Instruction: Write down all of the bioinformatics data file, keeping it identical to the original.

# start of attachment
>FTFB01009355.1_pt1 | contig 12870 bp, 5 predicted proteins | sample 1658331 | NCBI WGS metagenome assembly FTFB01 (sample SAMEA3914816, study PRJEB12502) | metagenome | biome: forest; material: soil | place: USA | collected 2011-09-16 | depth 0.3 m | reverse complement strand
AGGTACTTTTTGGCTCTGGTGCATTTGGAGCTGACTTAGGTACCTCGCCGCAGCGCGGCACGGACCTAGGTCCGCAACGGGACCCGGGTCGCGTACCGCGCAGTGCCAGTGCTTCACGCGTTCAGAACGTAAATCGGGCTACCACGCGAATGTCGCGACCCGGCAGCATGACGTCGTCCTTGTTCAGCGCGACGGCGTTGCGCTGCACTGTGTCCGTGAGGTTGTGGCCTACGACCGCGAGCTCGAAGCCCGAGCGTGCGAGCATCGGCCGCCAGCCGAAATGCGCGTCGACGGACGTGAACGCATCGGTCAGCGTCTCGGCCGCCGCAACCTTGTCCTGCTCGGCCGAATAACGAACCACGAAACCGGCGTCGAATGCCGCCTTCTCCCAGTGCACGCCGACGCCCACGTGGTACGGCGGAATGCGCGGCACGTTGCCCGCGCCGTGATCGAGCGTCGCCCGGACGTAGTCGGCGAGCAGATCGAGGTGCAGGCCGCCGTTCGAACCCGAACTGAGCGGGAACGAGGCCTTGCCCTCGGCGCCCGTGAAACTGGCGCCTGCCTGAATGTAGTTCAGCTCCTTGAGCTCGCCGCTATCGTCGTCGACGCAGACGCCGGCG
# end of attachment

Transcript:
>FTFB01009355.1_pt1 | contig 12870 bp, 5 predicted proteins | sample 1658331 | NCBI WGS metagenome assembly FTFB01 (sample SAMEA3914816, study PRJEB12502) | metagenome | biome: forest; material: soil | place: USA | collected 2011-09-16 | depth 0.3 m | reverse complement strand
AGGTACTTTTTGGCTCTGGTGCATTTGGAGCTGACTTAGGTACCTCGCCGCAGCGCGGCACGGACCTAGGTCCGCAACGGGACCCGGGTCGCGTACCGCGCAGTGCCAGTGCTTCACGCGTTCAGAACGTAAATCGGGCTACCACGCGAATGTCGCGACCCGGCAGCATGACGTCGTCCTTGTTCAGCGCGACGGCGTTGCGCTGCACTGTGTCCGTGAGGTTGTGGCCTACGACCGCGAGCTCGAAGCCCGAGCGTGCGAGCATCGGCCGCCAGCCGAAATGCGCGTCGACGGACGTGAACGCATCGGTCAGCGTCTCGGCCGCCGCAACCTTGTCCTGCTCGGCCGAATAACGAACCACGAAACCGGCGTCGAATGCCGCCTTCTCCCAGTGCACGCCGACGCCCACGTGGTACGGCGGAATGCGCGGCACGTTGCCCGCGCCGTGATCGAGCGTCGCCCGGACGTAGTCGGCGAGCAGATCGAGGTGCAGGCCGCCGTTCGAACCCGAACTGAGCGGGAACGAGGCCTTGCCCTCGGCGCCCGTGAAACTGGCGCCTGCCTGAATGTAGTTCAGCTCCTTGAGCTCGCCGCTATCGTCGTCGACGCAGACGCCGGCG